'People Should Rise Up'

The good news is Mike Allen has withdrawn from the ballot and won't seek re-election as Hamilton County Prosecutor. The bad news is his predecessor, State Treasurer Joe "Death Row" Deters, is h

Sep 15, 2004 at 2:06 pm
John Arthur

Steve Embree (left) and Justin Brogden lobby people at ChiliFest to support the repeal of Article 12 of the city charter.

The good news is Mike Allen has withdrawn from the ballot and won't seek re-election as Hamilton County Prosecutor. The bad news is his predecessor, State Treasurer Joe "Death Row" Deters, is his likely successor. During his previous tenure as prosecutor, Deters — who moved back to Hamilton County last weekend in order to qualify as a write-in candidate — gave us the distinction of having sentenced more people to death than any other county in Ohio. The bad news is the Democrats, unable to foresee the sex scandal that brought Allen down, put no one on the ballot. The best news might be the expansion of a third party that long ago helped reform city government.

The prosecutor election saga might just be a hallmark scandal in the history of Greater Cincinnati. So say the folks at the Charter Committee, which early in the 20th century helped throw out George "Boss" Cox, the Republican who for 30 years ran Cincinnati from a saloon.

"This Mike Allen situation is a real Boss Cox moment," Charter President Michael Goldman says. "This is the Hamilton County equivalent, revealing a shocking lack of accountability in county government and showing how our election laws really favor the ruling party. This is a real disservice to voters."

Charter has until now been focused on city government; the organization has been Cincinnati's third party for 80 years. As a result of the prosecutor debacle, Charter's leaders are going to begin discussions about involving the organization in county affairs — particularly in ideas for making Hamilton County government more accountable to the public. Goldman says Charter would "love to" interview the write-in candidates for prosecutor and might offer an endorsement in the race if anyone seeks it.

"The citizens of Hamilton County are paying a price for this fiasco," he says. "People should rise up and use this opportunity to demand more accountability from their elected county officials."

The Allen scandal reveals many truths, including the Republican Party's complete freedom to do whatever the hell it wants to in Hamilton County. Shame doesn't stop them. Humiliation doesn't faze them. Criminal charges and unethical behavior are mere bumps in the road.

So it's inevitable that conspiracy theories would emerge regarding the back-room maneuvers pulled off by the GOP. Here are some of our favorites making the rounds:

· Deters, like former Ohio House Speaker Larry Householder, has been sent back home to cool his heels in the wake of embarrassing scandals that have effectively ended — or at least seriously stalled — their statewide careers.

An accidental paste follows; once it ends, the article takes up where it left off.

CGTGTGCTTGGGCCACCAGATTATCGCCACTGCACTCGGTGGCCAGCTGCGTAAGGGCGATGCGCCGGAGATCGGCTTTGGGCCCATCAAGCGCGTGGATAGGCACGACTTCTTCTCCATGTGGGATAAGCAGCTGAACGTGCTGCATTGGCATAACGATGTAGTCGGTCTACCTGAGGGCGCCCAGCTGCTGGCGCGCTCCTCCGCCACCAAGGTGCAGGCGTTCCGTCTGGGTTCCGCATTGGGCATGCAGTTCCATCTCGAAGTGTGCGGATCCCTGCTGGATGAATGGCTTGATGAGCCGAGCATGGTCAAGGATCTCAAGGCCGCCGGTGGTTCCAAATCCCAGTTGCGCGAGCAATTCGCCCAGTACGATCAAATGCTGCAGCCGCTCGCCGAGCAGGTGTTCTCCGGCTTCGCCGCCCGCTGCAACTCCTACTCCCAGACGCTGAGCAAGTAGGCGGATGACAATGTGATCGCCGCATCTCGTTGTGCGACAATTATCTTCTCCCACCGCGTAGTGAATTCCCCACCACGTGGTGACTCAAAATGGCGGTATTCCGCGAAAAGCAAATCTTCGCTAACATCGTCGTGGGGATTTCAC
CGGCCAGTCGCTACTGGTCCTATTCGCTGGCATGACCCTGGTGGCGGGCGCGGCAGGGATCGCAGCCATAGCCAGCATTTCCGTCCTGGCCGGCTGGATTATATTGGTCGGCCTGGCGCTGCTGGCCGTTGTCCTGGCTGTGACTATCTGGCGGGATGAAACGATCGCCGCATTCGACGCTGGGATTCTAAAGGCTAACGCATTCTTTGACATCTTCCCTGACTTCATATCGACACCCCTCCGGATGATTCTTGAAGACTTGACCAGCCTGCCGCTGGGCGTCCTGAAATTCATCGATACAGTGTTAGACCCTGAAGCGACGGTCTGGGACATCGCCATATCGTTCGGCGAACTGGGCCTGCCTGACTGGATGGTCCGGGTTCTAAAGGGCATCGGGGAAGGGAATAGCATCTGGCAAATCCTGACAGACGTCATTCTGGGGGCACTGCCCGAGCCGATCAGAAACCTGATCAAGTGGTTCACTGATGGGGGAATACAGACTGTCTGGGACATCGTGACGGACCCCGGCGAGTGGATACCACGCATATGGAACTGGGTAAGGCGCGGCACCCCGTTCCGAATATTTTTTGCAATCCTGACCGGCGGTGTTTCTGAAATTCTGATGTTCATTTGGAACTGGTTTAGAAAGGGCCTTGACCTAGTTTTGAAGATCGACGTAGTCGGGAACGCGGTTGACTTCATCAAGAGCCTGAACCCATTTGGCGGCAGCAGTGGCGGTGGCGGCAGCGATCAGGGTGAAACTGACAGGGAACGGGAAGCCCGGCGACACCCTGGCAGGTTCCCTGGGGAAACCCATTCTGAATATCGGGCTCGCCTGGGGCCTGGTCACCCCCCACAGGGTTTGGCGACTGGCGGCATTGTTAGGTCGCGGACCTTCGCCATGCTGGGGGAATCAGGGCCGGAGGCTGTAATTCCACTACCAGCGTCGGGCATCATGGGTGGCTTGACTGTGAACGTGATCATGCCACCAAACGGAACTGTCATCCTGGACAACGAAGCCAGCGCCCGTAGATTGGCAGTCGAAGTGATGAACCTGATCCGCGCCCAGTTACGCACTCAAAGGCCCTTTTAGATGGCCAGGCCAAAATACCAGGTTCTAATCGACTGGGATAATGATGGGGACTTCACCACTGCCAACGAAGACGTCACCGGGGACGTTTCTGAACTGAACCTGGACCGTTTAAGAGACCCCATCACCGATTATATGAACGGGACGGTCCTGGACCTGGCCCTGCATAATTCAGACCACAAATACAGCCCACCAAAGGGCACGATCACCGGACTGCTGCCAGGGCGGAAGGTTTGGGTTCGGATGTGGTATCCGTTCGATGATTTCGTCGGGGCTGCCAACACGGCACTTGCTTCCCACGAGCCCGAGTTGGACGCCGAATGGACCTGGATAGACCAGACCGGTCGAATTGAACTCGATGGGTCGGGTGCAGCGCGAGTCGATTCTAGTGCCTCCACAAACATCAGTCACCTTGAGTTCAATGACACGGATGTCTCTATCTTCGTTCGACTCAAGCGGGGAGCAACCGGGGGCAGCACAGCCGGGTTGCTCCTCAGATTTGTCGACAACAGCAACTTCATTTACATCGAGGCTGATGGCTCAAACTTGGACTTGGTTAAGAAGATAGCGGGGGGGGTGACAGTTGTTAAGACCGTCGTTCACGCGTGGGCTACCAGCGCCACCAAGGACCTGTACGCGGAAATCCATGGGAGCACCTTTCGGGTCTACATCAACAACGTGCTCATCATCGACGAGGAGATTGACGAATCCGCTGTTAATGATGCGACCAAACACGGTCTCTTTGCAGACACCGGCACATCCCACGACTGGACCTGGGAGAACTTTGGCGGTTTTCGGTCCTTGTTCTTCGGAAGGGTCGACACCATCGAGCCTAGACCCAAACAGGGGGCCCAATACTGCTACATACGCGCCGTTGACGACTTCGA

· Lt. Gov. Jennette Bradley will replace Deters as state treasurer, and U.S. Rep. Rob Portman will replace Bradley. If President Bush is elected, unpopular Gov. Bob Taft will be appointed to a federal job, perhaps an ambassadorship. Portman will then become governor and run as the "incumbent" in 2006.

· Another line of thought is that Deters is running for prosecutor simply to keep the job in Republican hands, where it's been since 1932. After he's elected, he'll resign and turn over the prosecutor's office to Clerk of Courts Greg Hartmann or Municipal Judge Patrick Dinkelacker, neither of whom, party leaders suspect, could win the election on their own.

· Allen's presence on the Nov. 2 ballot had the potential to delay all ballot counting in Hamilton County and thus delay the presidential vote count for all of Ohio, maybe screwing up the entire election a la Florida in 2000. Someone very high in GOP circles — from the White House, perhaps — pressured Allen to withdraw. Now the prosecutor election is a total write-in campaign, which won't delay vote-counting in any other race.

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Cincinnati City Councilman John Cranley isn't running for prosecutor. Entertaining a write-in bid up to the last minute before the filing deadline, Cranley once more showed how he yearns to imitate Mayor Charlie Luken, his political patron. Last month Luken announced he won't seek another term as mayor.

"Maybe I'll run for mayor!" Cranley announced.

Last week Democratic Party leaders unsuccessfully courted Luken to run as a write-in candidate against Allen.

"Maybe I'll run as a write-in candidate against Allen!" Cranley announced.

Instead the party still has no endorsed candidate, although two largely unknown Democrats have registered for the all-write-in election: Jodi Luebbers and Fanon Rucker. Joining Deters as Republican write-in choices are James Rueger and Melissa Powers.

"This campaign will be like nothing anyone else has seen before or probably ever again," Rucker says.

The once moribund prosecutor race has even overshadowed, at least for now, the fight over repeal of a homophobic amendment to the city charter. A referendum to dump Article 12, which bars city council from passing laws against discrimination based on sexual orientation, is on the Nov. 2 ballot. Last weekend backers of the repeal campaign buttonholed people at ChiliFest downtown. Who would ever have thought a GOP sex scandal could out-sensationalize a fight over gay rights?

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